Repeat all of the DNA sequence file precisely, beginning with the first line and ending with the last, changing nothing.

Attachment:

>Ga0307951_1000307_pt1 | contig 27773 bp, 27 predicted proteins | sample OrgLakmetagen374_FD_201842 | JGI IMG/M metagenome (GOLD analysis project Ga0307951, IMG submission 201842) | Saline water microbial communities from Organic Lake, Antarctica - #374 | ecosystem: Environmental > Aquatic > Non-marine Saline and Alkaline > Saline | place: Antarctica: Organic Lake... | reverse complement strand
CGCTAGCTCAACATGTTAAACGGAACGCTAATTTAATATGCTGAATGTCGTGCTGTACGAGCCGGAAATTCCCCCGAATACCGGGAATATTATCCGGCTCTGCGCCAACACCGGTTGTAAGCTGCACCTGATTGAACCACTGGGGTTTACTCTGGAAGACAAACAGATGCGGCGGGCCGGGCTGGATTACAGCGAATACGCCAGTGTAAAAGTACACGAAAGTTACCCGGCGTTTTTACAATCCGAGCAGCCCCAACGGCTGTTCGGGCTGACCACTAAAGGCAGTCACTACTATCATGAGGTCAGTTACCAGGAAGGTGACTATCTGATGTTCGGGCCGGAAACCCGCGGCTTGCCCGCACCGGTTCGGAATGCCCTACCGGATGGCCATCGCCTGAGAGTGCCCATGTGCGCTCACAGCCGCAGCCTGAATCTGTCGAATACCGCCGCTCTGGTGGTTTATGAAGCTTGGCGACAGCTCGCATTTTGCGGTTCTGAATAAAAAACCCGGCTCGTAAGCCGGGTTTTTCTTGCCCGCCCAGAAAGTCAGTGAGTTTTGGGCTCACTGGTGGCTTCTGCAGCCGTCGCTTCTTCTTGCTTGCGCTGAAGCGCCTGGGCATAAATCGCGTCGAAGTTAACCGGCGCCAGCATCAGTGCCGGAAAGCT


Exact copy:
>Ga0307951_1000307_pt1 | contig 27773 bp, 27 predicted proteins | sample OrgLakmetagen374_FD_201842 | JGI IMG/M metagenome (GOLD analysis project Ga0307951, IMG submission 201842) | Saline water microbial communities from Organic Lake, Antarctica - #374 | ecosystem: Environmental > Aquatic > Non-marine Saline and Alkaline > Saline | place: Antarctica: Organic Lake... | reverse complement strand
CGCTAGCTCAACATGTTAAACGGAACGCTAATTTAATATGCTGAATGTCGTGCTGTACGAGCCGGAAATTCCCCCGAATACCGGGAATATTATCCGGCTCTGCGCCAACACCGGTTGTAAGCTGCACCTGATTGAACCACTGGGGTTTACTCTGGAAGACAAACAGATGCGGCGGGCCGGGCTGGATTACAGCGAATACGCCAGTGTAAAAGTACACGAAAGTTACCCGGCGTTTTTACAATCCGAGCAGCCCCAACGGCTGTTCGGGCTGACCACTAAAGGCAGTCACTACTATCATGAGGTCAGTTACCAGGAAGGTGACTATCTGATGTTCGGGCCGGAAACCCGCGGCTTGCCCGCACCGGTTCGGAATGCCCTACCGGATGGCCATCGCCTGAGAGTGCCCATGTGCGCTCACAGCCGCAGCCTGAATCTGTCGAATACCGCCGCTCTGGTGGTTTATGAAGCTTGGCGACAGCTCGCATTTTGCGGTTCTGAATAAAAAACCCGGCTCGTAAGCCGGGTTTTTCTTGCCCGCCCAGAAAGTCAGTGAGTTTTGGGCTCACTGGTGGCTTCTGCAGCCGTCGCTTCTTCTTGCTTGCGCTGAAGCGCCTGGGCATAAATCGCGTCGAAGTTAACCGGCGCCAGCATCAGTGCCGGAAAGCT